House Dems move forward with measures responding to Trump’s commutation of Roger Stone

House Democrats on Friday announced plans to move forward with measures in response to President Trump’s commutation of Roger Stone of last week, with one top Democrat saying, “In this country, no one is above the law.”

House Judiciary Committee Chairman Jerrold Nadler, D-N.Y., said his committee planned to hold a markup on Thursday on two measures.

“The first, H.R. 1627, the Abuse of the Pardon Power Prevention Act, will allow us a measure of transparency into the President’s power to pardon federal crimes and commute federal sentences,” Nadler said. “If the president uses the powers of his office to shield himself and his family from federal investigations, then the investigators at the Department of Justice should provide us with the materials related to the underlying offense.”

TRUMP COMMUTES ROGER STONE’S SENTENCE, DAYS BEFORE PRISON TERM SET TO BEGIN

The other bill involves statute of limitations for possible crimes committed by a president.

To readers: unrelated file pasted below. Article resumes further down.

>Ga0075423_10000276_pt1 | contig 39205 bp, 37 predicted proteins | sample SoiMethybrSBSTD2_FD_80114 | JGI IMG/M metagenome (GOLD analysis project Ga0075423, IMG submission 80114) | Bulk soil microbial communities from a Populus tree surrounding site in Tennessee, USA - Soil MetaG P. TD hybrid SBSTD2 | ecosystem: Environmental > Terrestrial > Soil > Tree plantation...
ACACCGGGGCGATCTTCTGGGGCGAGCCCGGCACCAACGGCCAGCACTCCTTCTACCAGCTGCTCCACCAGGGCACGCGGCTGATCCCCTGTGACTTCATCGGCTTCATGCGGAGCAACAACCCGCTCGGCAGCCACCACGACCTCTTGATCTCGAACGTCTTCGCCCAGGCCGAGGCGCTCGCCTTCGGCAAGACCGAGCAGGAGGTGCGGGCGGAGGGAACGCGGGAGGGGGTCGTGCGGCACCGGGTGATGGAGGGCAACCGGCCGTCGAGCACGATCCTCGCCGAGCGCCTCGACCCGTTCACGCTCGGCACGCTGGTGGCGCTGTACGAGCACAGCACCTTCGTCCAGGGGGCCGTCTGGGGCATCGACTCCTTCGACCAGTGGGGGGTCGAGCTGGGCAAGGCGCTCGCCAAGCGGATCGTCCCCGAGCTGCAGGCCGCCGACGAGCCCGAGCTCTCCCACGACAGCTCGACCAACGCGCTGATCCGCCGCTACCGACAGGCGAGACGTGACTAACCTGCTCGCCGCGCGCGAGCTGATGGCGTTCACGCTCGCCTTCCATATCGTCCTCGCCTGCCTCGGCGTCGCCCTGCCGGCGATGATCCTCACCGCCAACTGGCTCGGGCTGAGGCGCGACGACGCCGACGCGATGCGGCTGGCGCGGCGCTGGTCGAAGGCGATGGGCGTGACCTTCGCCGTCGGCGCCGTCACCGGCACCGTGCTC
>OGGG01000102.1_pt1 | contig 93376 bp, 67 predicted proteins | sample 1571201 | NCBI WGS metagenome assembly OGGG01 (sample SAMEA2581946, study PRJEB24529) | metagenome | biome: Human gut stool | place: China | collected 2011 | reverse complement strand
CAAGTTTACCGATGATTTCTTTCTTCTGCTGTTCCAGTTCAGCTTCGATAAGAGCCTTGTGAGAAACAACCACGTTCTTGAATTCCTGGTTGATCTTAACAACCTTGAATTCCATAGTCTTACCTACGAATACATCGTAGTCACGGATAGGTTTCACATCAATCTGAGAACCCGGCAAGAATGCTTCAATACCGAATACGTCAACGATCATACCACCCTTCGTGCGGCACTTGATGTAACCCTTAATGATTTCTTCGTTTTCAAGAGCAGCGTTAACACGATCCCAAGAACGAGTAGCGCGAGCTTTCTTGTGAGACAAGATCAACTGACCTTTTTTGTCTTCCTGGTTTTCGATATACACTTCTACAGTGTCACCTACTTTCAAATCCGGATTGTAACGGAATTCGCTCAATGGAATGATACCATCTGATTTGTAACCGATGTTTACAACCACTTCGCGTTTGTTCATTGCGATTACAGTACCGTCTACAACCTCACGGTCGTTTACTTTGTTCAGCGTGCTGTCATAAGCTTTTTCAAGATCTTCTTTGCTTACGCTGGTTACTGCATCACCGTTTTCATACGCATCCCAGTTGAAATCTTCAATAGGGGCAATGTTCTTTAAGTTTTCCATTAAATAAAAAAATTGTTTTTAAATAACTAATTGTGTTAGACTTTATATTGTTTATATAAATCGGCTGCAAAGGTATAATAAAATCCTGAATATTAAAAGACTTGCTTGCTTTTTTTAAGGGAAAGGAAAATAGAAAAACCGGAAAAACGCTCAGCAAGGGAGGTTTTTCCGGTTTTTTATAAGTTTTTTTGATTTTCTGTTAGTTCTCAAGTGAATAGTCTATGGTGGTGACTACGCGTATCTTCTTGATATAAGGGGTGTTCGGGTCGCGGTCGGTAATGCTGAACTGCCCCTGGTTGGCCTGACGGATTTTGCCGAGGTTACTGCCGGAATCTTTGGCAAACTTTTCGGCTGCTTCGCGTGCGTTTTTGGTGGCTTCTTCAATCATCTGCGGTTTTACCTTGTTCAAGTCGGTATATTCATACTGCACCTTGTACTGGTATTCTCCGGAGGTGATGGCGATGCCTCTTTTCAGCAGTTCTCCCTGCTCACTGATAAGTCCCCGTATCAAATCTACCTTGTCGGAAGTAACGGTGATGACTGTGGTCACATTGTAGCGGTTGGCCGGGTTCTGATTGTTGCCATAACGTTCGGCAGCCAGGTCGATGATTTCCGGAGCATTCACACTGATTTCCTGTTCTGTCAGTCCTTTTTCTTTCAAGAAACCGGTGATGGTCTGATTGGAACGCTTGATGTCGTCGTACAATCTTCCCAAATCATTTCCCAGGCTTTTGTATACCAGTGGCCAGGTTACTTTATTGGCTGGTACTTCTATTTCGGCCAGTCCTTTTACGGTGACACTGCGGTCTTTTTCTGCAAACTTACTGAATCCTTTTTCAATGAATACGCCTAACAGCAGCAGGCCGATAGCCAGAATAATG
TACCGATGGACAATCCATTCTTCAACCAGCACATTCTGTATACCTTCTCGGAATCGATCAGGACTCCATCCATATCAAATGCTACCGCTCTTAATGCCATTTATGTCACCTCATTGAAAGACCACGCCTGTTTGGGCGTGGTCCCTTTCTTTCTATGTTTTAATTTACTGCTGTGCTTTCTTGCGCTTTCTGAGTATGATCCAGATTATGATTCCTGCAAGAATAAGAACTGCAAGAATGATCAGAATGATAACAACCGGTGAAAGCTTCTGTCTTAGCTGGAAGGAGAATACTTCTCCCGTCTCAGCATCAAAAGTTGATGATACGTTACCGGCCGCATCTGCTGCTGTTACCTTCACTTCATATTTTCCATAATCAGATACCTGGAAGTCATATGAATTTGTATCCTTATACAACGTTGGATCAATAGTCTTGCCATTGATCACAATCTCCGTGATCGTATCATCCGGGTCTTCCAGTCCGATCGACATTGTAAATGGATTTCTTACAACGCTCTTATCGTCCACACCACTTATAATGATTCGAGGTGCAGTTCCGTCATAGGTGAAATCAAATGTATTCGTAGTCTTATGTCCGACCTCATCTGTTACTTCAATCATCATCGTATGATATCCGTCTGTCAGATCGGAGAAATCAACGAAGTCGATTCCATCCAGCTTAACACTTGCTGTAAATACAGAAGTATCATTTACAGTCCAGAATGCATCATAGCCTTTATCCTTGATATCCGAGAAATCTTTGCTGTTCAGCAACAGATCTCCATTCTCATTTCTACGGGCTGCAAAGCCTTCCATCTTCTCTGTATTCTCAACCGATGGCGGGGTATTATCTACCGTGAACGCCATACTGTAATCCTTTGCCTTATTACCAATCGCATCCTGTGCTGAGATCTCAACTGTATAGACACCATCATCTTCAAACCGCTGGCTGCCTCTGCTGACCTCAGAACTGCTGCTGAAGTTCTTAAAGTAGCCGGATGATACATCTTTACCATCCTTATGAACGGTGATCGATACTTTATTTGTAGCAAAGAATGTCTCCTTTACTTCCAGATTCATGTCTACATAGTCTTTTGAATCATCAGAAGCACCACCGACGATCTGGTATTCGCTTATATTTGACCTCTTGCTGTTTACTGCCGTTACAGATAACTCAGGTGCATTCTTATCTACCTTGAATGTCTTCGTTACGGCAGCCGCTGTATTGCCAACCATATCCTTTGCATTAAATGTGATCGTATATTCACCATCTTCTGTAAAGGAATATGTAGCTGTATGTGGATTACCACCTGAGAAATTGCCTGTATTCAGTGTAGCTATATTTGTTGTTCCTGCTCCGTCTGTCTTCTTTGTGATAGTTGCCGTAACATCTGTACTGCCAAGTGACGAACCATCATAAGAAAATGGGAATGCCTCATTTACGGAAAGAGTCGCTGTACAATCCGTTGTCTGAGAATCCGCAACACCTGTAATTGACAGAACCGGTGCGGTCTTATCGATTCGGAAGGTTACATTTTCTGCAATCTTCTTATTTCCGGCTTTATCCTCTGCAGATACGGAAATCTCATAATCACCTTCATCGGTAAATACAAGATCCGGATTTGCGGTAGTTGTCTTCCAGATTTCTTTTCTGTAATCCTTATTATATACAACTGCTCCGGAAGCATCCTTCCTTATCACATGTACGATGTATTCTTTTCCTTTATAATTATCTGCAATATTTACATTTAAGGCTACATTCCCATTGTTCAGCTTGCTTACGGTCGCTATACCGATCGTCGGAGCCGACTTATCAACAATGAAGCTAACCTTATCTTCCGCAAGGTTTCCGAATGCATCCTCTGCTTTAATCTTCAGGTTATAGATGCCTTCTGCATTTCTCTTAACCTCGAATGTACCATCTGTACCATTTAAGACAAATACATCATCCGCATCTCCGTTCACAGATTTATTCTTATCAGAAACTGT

“The second bill we will consider, H.R. 2678, the No President is Above the Law Act, is also straightforward,” Nadler said. “While the president is in office, we should pause the clock on the statute of limitations for any crimes he may have committed. Re-election should not be a get-out-of-jail-free card.”

The White House announced last week that Trump signed an executive grant of clemency commuting the “unjust sentence” of Roger Stone, just days before the longtime political operative was slated to report to prison to serve more than three years for charges stemming from former Special Counsel Robert Mueller’s investigation.

Stone was set to report to prison on July 14 to serve 40 months. He was sentenced in February to more than three years in prison after being convicted in November 2019 on seven counts of obstruction, witness tampering and making false statements to Congress. Stone, however, has appealed his conviction and continues to deny any wrongdoing.

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In a statement Friday, Nadler said: “Stone misled federal investigators, intimidated a witnesses, and was convicted for obstruction of justice—but would not testify to the President’s wrongdoing. In exchange, President Trump made sure that Stone will never spend a day in prison. This quid pro quo is unacceptable. Congress must act.”

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